PLATTSBURGH — Kevin J. Conroy is serving jail time for the theft of more than $400,000 from High Peaks Dental and High Peaks Realty.
The prosecution argued a far more severe penalty — 2 1/2 to seven years in state prison.
In October, the Beekmantown man pleaded guilty to two counts of second-degree grand larceny, one county of third-degree larceny and three counts of second-degree forgery, all felonies; and two counts of falsifying business records, a misdemeanor.
His plea was made with the agreement that his sentence would be no more than the time in state prison sought by Clinton County Chief Assistant District Attorney Timothy Blatchley in court this week, with the condition that sentencing would be at the sole discretion of the court, a release from the DA’s Office said.
Wednesday, Conroy was sentenced by Clinton County Court Judge Kevin K. Ryan to four months in jail and five years of probation, along with paying the fee for a DNA sample.
Conroy, then 32, was charged May 23 after a three-month investigation by State Police.
At the time of his crimes, he was CFO of High Peaks Dental Professional Partnership and High Peaks Realty, where, the probe indicated, he embezzled more than $300,000 between March 2012 and December 2015, police said at the time of his arrest.
Conroy was fired that December, High Peaks Dental Office Manager Nikki Burdo told the Press-Republican in May, saying “some inconsistencies” caused the firm to look into his actions.
The money, according to the DA’s Office, was used for unauthorized purchases for renovations at Conroy’s home, along with travel, exercise equipment, computer equipment and sport utility vehicles.
“As the office manager for both entities, the defendant was able to make then hide these fraudulent transactions.”
After Conroy pleaded guilty to the charges, the DA’s Office said, he paid back $423,819.82 to victims Dr. Michael O’Connor and Dr. William Caldon, based on a civil settlement agreement reached with their attorneys.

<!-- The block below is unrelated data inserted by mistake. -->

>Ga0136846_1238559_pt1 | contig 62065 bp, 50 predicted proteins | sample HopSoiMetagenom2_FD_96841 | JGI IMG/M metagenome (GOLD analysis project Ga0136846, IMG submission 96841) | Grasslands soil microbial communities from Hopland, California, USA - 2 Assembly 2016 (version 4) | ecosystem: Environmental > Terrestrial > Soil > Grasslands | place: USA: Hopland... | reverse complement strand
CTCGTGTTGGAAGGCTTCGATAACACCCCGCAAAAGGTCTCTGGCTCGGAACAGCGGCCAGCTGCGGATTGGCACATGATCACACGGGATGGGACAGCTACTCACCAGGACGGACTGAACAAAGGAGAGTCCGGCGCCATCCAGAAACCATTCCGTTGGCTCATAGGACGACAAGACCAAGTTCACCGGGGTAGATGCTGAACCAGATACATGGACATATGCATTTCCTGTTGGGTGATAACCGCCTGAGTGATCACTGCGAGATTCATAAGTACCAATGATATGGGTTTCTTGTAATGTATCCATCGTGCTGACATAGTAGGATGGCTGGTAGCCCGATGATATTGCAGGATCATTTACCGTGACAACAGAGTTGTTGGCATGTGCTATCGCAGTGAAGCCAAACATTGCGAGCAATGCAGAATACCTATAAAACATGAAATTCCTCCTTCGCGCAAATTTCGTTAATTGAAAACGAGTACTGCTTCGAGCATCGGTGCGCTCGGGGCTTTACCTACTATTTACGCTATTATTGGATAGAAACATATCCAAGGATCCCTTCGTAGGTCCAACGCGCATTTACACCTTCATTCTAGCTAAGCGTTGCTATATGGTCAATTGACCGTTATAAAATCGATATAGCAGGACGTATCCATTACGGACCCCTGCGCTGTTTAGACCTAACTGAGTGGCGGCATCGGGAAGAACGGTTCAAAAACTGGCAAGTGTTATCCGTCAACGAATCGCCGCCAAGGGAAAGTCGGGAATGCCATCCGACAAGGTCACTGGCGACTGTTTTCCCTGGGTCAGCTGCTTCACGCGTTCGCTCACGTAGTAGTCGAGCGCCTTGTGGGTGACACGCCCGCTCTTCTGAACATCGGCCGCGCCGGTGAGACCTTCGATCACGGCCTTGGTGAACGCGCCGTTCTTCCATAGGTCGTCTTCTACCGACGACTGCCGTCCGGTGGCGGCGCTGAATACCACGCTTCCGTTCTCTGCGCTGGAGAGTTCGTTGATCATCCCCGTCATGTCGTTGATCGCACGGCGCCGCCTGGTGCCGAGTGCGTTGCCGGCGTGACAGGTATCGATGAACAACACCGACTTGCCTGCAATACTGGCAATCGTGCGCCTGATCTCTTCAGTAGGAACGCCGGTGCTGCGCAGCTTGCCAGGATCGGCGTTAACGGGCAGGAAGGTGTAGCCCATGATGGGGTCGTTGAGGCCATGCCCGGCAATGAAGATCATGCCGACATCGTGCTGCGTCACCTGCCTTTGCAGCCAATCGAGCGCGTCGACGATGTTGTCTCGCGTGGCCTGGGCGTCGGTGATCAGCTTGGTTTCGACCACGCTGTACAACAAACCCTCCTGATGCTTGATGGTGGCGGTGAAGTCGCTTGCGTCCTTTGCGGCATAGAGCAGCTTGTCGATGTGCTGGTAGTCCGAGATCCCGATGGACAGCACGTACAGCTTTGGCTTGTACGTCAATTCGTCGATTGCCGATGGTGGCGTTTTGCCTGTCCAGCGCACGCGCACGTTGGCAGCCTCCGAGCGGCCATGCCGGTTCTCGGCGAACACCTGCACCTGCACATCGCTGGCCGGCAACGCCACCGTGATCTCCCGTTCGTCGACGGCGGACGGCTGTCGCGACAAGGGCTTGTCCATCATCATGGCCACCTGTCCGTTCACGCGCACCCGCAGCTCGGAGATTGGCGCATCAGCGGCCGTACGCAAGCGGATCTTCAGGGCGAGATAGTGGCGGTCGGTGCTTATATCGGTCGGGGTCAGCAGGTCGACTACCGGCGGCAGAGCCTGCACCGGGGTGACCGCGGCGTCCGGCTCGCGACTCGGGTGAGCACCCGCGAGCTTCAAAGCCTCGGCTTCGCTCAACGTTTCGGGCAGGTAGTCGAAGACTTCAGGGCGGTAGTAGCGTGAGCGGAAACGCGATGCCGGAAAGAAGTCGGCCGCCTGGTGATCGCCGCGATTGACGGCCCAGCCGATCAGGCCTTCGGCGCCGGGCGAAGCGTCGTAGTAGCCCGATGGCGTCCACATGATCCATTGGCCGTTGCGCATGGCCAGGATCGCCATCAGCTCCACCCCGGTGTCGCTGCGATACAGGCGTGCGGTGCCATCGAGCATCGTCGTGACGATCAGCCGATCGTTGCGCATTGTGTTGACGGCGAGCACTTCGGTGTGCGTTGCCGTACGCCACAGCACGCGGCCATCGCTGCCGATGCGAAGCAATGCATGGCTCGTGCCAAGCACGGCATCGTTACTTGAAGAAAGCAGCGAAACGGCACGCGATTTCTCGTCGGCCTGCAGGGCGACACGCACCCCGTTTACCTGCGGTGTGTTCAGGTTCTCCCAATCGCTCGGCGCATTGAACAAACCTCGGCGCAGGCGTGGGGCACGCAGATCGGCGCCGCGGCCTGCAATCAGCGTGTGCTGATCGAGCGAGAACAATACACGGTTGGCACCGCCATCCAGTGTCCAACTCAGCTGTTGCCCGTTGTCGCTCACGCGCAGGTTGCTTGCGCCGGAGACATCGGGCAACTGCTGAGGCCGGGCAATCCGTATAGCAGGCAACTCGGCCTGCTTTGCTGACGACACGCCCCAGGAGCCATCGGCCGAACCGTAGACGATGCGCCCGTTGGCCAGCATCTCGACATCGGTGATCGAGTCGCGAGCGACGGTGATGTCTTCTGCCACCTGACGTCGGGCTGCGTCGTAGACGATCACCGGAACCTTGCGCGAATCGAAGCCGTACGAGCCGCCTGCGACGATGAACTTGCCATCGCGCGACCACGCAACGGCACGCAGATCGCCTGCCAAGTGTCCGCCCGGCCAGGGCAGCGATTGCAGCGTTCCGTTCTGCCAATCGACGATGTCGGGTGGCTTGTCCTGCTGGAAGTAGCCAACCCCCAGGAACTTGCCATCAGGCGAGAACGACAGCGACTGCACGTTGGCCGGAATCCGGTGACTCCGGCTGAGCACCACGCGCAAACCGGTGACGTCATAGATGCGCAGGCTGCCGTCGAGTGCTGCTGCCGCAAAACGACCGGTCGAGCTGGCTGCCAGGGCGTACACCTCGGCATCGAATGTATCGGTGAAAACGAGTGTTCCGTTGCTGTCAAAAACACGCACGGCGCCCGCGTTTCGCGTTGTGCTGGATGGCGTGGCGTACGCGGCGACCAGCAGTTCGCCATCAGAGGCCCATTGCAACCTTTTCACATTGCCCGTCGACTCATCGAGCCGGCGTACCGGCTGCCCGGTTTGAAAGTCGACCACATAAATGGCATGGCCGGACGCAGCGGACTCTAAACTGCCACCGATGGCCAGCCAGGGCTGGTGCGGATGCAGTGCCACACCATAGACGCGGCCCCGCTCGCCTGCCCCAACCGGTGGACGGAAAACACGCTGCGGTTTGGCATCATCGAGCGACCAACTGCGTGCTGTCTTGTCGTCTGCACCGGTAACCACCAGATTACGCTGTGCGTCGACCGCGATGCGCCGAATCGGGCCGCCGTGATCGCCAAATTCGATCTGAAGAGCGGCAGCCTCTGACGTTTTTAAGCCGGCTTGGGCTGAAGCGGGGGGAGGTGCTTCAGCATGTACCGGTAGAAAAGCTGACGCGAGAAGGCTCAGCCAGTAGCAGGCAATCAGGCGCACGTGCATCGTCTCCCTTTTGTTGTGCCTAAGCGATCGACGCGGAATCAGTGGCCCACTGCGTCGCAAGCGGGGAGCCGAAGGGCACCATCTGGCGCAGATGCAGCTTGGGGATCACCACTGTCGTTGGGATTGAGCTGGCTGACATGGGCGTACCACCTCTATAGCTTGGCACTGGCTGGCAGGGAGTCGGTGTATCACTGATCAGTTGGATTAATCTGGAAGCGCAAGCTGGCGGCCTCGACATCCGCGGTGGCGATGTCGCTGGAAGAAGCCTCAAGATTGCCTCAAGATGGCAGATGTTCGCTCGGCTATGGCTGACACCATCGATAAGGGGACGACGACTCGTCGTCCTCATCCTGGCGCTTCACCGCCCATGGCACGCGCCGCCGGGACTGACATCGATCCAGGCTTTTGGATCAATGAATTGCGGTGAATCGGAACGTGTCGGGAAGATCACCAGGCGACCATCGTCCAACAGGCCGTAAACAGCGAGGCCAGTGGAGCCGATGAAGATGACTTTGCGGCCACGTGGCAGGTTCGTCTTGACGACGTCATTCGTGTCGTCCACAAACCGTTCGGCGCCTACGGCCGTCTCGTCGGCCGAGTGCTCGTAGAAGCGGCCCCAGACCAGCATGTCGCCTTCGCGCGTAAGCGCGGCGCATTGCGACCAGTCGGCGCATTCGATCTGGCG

“The court made its decision not to send the defendant to prison based upon the fact that the victims … were not requesting incarceration and had been paid full restitution …,” the release said.
Blatchley, who prosecuted the case, requested the prison term based on “the seriousness of the crime” and Conroy’s history of committing similar crimes.
In December 2011, Conroy pleaded guilty to petit larceny and second-degree offering a false instrument for filing, both misdemeanors, for forging billing orders and return paperwork at Curtis Lumber, where he was employed at the time.
Those charges had been reduced from third-degree grand larceny, a felony; first-degree falsifying business records, a felony; and third-degree criminal possession of a forged instrument, a misdemeanor.
Plattsburgh-based State Police said at the time that Conroy had been conducting the scheme for several months, crediting the funds to his personal account.
Plattsburgh Town Justice Christina Bezrutczyk sentenced him to 90 days in jail, a $100 fine on each charge and 30 hours of community service, with a one-year conditional discharge.
‘PROBATION COULD HELP’
Ryan, the DA’s Office said, “agreed with the prosecution that these were serious offenses but was moved by the victims’ request (for no prison time), the fact that restitution had been made in full and that probation could help the defendant.”
In court this week, Conroy apologized, the release said.
He is now incarcerated at Clinton County Jail.
In 2018, Mr. Conroy commenced a lawsuit in Federal Court against his former employers, alleging contraventions of the Employment Retirement Income Security Act of 1974 (ERISA) as well as unjust enrichment, conversion, misappropriation of his likeness, fraud, and fraudulent inducement. The amount claimed was $400,000, which coincidentally approximates the amount he repaid relative to the embezzlement. This lawsuit was dismissed in 2019, with the Court determining that the ERISA claim had no basis and that the other issues were purely a matter of State jurisdiction.